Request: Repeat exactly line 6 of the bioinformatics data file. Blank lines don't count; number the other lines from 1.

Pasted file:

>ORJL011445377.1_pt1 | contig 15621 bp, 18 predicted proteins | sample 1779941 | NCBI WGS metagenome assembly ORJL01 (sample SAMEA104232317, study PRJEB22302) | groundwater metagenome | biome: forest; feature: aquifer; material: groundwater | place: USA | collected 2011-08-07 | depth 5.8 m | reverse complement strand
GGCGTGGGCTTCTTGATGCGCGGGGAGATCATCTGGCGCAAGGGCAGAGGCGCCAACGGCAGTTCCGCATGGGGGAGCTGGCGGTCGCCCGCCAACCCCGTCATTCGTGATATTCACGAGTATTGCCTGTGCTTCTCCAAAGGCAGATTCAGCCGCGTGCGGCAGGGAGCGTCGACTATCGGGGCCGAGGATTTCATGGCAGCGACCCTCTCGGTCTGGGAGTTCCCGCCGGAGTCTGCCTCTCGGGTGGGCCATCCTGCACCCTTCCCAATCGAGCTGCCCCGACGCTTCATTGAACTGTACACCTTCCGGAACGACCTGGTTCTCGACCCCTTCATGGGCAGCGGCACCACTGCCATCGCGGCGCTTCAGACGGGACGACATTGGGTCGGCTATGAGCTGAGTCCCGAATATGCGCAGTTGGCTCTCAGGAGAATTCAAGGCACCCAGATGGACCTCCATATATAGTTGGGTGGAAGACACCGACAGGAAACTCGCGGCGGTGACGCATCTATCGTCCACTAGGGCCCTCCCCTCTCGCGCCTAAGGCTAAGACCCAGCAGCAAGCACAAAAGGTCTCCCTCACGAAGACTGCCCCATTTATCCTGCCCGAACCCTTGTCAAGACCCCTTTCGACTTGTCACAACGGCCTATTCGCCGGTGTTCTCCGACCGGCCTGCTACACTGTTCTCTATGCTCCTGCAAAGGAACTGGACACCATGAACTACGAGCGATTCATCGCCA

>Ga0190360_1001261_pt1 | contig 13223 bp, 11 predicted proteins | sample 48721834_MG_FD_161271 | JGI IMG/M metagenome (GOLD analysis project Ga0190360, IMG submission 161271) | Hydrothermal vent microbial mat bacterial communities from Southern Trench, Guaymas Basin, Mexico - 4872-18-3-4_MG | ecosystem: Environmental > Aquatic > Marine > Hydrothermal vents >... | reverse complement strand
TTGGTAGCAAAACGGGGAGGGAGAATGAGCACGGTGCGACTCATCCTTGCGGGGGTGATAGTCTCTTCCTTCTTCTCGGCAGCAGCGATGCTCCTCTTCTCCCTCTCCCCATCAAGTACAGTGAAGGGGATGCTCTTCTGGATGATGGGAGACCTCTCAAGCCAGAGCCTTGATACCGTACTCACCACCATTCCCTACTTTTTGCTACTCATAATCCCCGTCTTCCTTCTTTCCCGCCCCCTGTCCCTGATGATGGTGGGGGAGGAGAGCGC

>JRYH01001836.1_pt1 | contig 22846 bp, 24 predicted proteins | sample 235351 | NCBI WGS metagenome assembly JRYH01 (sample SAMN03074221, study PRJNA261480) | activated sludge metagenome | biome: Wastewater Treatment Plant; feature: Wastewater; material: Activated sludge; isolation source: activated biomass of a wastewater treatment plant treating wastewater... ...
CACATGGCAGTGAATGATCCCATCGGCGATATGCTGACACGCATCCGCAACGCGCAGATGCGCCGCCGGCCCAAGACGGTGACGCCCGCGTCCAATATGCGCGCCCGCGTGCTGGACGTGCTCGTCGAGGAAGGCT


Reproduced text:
CACATGGCAGTGAATGATCCCATCGGCGATATGCTGACACGCATCCGCAACGCGCAGATGCGCCGCCGGCCCAAGACGGTGACGCCCGCGTCCAATATGCGCGCCCGCGTGCTGGACGTGCTCGTCGAGGAAGGCT